Tuesday 25 September 2018

FF leader denies party is 'getting it in neck' for propping up the Government

Fianna Fáil leader Micheal Martin speaks to the media at the Fianna Fáil think in at the Grand Hotel, Malahide. Photo: Tony Gavin
Fianna Fáil leader Micheal Martin speaks to the media at the Fianna Fáil think in at the Grand Hotel, Malahide. Photo: Tony Gavin
Cormac McQuinn

Cormac McQuinn

Fianna Fáil leader Micheál Martin is denying the party is "getting it in the neck" on doorsteps for propping up the Fine Gael-led minority Government.

He also insisted Fianna Fáil has shown "backbone" in holding the Government to account in response to criticism made by party colleague John McGuinness.

Mr McGuinness has publicly raised questions about the future of the deal that facilitates the Government.

Other TDs have privately said they were being criticised, both by the party grassroots and while out canvassing, for their continued facilitation of Taoiseach Leo Varadkar's Government.

Speculation on the future of the confidence and supply deal gained new impetus when Mr Varadkar wrote to Mr Martin asking for talks on extending the arrangement to begin before the Budget. He also sought an agreed election date in the summer of 2020.

Mr Martin has ruled out beginning talks before the Budget and last night insisted: "nobody's getting anything in the neck" on the issue.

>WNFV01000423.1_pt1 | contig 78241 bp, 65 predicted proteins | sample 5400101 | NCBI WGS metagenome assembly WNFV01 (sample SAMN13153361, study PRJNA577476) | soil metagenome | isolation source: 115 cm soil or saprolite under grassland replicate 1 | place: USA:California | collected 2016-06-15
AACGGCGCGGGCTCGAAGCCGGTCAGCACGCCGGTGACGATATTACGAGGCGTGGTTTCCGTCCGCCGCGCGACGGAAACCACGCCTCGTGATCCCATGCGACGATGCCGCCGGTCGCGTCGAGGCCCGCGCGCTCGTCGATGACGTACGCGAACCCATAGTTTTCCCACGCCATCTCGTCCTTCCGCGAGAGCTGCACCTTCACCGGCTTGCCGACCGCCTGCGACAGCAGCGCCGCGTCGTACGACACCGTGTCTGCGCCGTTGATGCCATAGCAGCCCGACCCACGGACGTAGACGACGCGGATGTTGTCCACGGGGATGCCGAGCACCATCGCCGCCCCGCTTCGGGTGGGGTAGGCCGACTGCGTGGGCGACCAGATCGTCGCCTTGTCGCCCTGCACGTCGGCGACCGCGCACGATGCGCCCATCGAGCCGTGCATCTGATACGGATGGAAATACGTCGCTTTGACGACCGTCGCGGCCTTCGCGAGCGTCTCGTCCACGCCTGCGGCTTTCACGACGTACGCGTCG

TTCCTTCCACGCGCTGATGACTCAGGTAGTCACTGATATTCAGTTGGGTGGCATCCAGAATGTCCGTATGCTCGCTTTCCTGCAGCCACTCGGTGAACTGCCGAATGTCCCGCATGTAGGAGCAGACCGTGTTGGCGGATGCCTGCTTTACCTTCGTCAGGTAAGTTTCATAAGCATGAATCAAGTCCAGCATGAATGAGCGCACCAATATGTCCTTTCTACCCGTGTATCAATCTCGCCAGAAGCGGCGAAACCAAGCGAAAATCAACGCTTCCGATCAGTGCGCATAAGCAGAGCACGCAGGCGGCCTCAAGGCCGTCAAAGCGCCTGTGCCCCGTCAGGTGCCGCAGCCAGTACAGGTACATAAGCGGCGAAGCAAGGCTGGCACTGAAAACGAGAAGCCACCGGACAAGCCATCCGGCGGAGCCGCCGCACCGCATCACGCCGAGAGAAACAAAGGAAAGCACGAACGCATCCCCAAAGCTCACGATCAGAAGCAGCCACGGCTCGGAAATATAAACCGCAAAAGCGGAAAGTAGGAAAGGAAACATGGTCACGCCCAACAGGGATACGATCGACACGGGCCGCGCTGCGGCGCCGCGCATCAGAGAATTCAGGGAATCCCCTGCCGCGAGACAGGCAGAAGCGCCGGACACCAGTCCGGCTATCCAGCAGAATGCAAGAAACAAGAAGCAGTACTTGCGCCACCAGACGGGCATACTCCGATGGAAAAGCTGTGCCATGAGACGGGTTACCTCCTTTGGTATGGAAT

Criticism: Fianna Fáil TD John McGuinness. Photo: Tom Burke
Criticism: Fianna Fáil TD John McGuinness. Photo: Tom Burke

He said he's been out on doors canvassing, and claimed voters were "impatient" and "angry" with Fine Gael, adding: "That's what we're getting on the ground."

In recent days, Carlow-Kilkenny TD Mr McGuinness told RTÉ that the confidence and supply agreement "has not served the country well".

He also claimed people were suffering because of the "poor policies of this Government" and that Fianna Fáil was "condoning it" due to the deal.

Mr McGuinness added: "I believe people want to see Fianna Fáil having a backbone being in Opposition and confronting the Government where it fails."

Mr Martin said he disagreed with Mr McGuinness's remarks. He argued it was because of Fianna Fáil's input that there was a "fundamental turnaround in budgetary direction" after it insisted on a 2:1 split between investment in services and tax measures.

He also pointed to education measures, such as reducing the pupil-teacher ratio, as well as increases in the State pension.

"These are very practical achievements where we have shown backbone and where we have said these things have to happen in Budgets," he said.

Asked if he would encourage Mr McGuinness to stop making such remarks and trust his judgment, Mr Martin replied: "I encourage healthy debate in the party."

He added he knows Mr McGuinness well and said it "wouldn't be the most optimal approach to take".

Mr Martin was speaking at his party's think-in meeting in Malahide. He said the main issues they were focusing on were housing and health.

Mr Martin hit out at Mr Varadkar for what he described as his "famous letter", claiming it contained "un-costed" promises for what Fine Gael and Independents would deliver in government if the deal is extended.

He said Fianna Fáil would honour the current agreement, and wanted to negotiate a third Budget and deal with the "real issues" people are facing. He rejected the use of Brexit as a rationale for renegotiating the confidence and supply deal now

He said Fianna Fáil's commitment to support the Budget includes the finance and social welfare bills which won't pass until January.

Irish Independent

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